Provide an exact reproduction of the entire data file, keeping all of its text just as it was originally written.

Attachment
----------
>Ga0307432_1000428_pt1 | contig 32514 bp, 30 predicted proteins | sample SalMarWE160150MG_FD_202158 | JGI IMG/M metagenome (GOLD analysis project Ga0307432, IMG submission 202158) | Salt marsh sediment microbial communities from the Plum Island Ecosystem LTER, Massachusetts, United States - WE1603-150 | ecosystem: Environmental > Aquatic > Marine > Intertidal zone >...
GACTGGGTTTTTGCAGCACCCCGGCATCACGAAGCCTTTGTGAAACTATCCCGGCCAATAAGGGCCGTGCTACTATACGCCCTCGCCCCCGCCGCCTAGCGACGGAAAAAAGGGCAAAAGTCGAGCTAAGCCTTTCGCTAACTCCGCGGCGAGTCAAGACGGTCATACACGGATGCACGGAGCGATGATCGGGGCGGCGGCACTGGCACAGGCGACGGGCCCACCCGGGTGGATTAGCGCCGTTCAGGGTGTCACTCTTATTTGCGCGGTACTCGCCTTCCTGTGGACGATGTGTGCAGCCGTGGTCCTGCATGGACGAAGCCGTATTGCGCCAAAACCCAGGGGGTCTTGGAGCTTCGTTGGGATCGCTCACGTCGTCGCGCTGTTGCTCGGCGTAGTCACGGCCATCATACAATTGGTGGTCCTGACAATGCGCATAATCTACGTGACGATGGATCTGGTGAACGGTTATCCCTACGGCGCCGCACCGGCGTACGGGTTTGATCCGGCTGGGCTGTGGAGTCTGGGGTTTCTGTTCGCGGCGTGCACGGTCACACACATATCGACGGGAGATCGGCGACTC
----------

>Ga0307432_1000428_pt1 | contig 32514 bp, 30 predicted proteins | sample SalMarWE160150MG_FD_202158 | JGI IMG/M metagenome (GOLD analysis project Ga0307432, IMG submission 202158) | Salt marsh sediment microbial communities from the Plum Island Ecosystem LTER, Massachusetts, United States - WE1603-150 | ecosystem: Environmental > Aquatic > Marine > Intertidal zone >...
GACTGGGTTTTTGCAGCACCCCGGCATCACGAAGCCTTTGTGAAACTATCCCGGCCAATAAGGGCCGTGCTACTATACGCCCTCGCCCCCGCCGCCTAGCGACGGAAAAAAGGGCAAAAGTCGAGCTAAGCCTTTCGCTAACTCCGCGGCGAGTCAAGACGGTCATACACGGATGCACGGAGCGATGATCGGGGCGGCGGCACTGGCACAGGCGACGGGCCCACCCGGGTGGATTAGCGCCGTTCAGGGTGTCACTCTTATTTGCGCGGTACTCGCCTTCCTGTGGACGATGTGTGCAGCCGTGGTCCTGCATGGACGAAGCCGTATTGCGCCAAAACCCAGGGGGTCTTGGAGCTTCGTTGGGATCGCTCACGTCGTCGCGCTGTTGCTCGGCGTAGTCACGGCCATCATACAATTGGTGGTCCTGACAATGCGCATAATCTACGTGACGATGGATCTGGTGAACGGTTATCCCTACGGCGCCGCACCGGCGTACGGGTTTGATCCGGCTGGGCTGTGGAGTCTGGGGTTTCTGTTCGCGGCGTGCACGGTCACACACATATCGACGGGAGATCGGCGACTC